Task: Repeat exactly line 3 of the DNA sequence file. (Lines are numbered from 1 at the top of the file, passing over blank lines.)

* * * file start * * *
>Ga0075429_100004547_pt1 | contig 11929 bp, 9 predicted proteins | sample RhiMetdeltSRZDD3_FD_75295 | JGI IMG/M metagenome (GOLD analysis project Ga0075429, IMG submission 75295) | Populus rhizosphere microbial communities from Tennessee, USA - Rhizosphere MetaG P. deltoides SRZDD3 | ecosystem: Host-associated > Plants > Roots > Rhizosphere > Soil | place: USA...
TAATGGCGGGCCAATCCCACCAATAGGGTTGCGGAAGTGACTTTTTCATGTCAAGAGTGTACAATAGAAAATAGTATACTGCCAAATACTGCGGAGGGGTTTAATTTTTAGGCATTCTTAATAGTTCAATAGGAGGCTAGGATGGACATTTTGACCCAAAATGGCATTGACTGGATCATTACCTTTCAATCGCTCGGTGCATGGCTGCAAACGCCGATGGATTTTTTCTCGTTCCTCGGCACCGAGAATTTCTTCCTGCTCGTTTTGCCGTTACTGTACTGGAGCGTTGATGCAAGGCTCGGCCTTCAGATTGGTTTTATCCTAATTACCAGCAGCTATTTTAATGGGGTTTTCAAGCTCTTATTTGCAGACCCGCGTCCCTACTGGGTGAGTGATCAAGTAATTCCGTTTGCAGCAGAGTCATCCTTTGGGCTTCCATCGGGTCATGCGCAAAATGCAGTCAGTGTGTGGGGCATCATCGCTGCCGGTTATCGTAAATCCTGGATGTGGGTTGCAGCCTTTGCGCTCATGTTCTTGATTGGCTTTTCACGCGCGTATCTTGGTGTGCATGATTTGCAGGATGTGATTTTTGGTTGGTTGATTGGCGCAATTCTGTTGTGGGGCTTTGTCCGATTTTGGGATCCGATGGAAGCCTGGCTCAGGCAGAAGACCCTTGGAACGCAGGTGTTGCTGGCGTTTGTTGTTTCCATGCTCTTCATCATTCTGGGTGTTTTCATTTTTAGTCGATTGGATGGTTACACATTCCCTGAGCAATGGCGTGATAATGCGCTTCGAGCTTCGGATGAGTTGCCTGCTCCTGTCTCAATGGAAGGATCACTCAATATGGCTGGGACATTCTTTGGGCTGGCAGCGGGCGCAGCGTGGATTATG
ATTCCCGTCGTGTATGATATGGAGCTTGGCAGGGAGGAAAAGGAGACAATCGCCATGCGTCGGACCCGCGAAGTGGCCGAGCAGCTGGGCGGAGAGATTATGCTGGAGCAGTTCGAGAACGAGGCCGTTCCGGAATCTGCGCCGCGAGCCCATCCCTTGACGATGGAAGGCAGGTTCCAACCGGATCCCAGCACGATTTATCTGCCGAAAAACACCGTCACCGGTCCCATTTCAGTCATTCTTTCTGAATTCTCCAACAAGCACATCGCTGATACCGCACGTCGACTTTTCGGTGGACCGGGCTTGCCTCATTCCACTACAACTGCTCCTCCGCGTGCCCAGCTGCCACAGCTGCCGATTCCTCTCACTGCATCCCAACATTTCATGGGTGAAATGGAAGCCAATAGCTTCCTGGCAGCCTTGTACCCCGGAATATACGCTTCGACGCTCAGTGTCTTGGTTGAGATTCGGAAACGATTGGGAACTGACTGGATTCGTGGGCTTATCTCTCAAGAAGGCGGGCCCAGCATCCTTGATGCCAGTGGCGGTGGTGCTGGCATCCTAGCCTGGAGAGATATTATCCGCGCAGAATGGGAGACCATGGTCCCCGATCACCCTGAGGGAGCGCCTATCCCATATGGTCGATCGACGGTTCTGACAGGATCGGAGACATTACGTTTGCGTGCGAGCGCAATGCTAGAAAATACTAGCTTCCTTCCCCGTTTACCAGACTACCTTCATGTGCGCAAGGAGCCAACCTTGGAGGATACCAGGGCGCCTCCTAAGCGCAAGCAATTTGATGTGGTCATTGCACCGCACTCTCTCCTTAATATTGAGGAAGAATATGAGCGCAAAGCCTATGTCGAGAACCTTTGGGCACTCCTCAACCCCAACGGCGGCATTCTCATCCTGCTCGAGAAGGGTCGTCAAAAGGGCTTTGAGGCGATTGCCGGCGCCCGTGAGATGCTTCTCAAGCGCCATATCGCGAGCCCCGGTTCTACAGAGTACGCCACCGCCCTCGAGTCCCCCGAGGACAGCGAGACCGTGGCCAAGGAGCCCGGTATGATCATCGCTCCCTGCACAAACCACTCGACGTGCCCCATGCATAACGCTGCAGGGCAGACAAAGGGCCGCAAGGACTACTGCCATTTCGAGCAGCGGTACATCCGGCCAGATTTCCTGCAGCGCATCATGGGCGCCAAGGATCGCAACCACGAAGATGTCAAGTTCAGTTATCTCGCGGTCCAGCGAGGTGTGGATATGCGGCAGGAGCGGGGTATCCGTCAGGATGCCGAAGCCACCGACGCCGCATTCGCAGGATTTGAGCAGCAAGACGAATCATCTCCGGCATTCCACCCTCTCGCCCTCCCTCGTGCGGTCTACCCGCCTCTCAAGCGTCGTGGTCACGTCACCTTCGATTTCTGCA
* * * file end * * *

ATTCCCGTCGTGTATGATATGGAGCTTGGCAGGGAGGAAAAGGAGACAATCGCCATGCGTCGGACCCGCGAAGTGGCCGAGCAGCTGGGCGGAGAGATTATGCTGGAGCAGTTCGAGAACGAGGCCGTTCCGGAATCTGCGCCGCGAGCCCATCCCTTGACGATGGAAGGCAGGTTCCAACCGGATCCCAGCACGATTTATCTGCCGAAAAACACCGTCACCGGTCCCATTTCAGTCATTCTTTCTGAATTCTCCAACAAGCACATCGCTGATACCGCACGTCGACTTTTCGGTGGACCGGGCTTGCCTCATTCCACTACAACTGCTCCTCCGCGTGCCCAGCTGCCACAGCTGCCGATTCCTCTCACTGCATCCCAACATTTCATGGGTGAAATGGAAGCCAATAGCTTCCTGGCAGCCTTGTACCCCGGAATATACGCTTCGACGCTCAGTGTCTTGGTTGAGATTCGGAAACGATTGGGAACTGACTGGATTCGTGGGCTTATCTCTCAAGAAGGCGGGCCCAGCATCCTTGATGCCAGTGGCGGTGGTGCTGGCATCCTAGCCTGGAGAGATATTATCCGCGCAGAATGGGAGACCATGGTCCCCGATCACCCTGAGGGAGCGCCTATCCCATATGGTCGATCGACGGTTCTGACAGGATCGGAGACATTACGTTTGCGTGCGAGCGCAATGCTAGAAAATACTAGCTTCCTTCCCCGTTTACCAGACTACCTTCATGTGCGCAAGGAGCCAACCTTGGAGGATACCAGGGCGCCTCCTAAGCGCAAGCAATTTGATGTGGTCATTGCACCGCACTCTCTCCTTAATATTGAGGAAGAATATGAGCGCAAAGCCTATGTCGAGAACCTTTGGGCACTCCTCAACCCCAACGGCGGCATTCTCATCCTGCTCGAGAAGGGTCGTCAAAAGGGCTTTGAGGCGATTGCCGGCGCCCGTGAGATGCTTCTCAAGCGCCATATCGCGAGCCCCGGTTCTACAGAGTACGCCACCGCCCTCGAGTCCCCCGAGGACAGCGAGACCGTGGCCAAGGAGCCCGGTATGATCATCGCTCCCTGCACAAACCACTCGACGTGCCCCATGCATAACGCTGCAGGGCAGACAAAGGGCCGCAAGGACTACTGCCATTTCGAGCAGCGGTACATCCGGCCAGATTTCCTGCAGCGCATCATGGGCGCCAAGGATCGCAACCACGAAGATGTCAAGTTCAGTTATCTCGCGGTCCAGCGAGGTGTGGATATGCGGCAGGAGCGGGGTATCCGTCAGGATGCCGAAGCCACCGACGCCGCATTCGCAGGATTTGAGCAGCAAGACGAATCATCTCCGGCATTCCACCCTCTCGCCCTCCCTCGTGCGGTCTACCCGCCTCTCAAGCGTCGTGGTCACGTCACCTTCGATTTCTGCA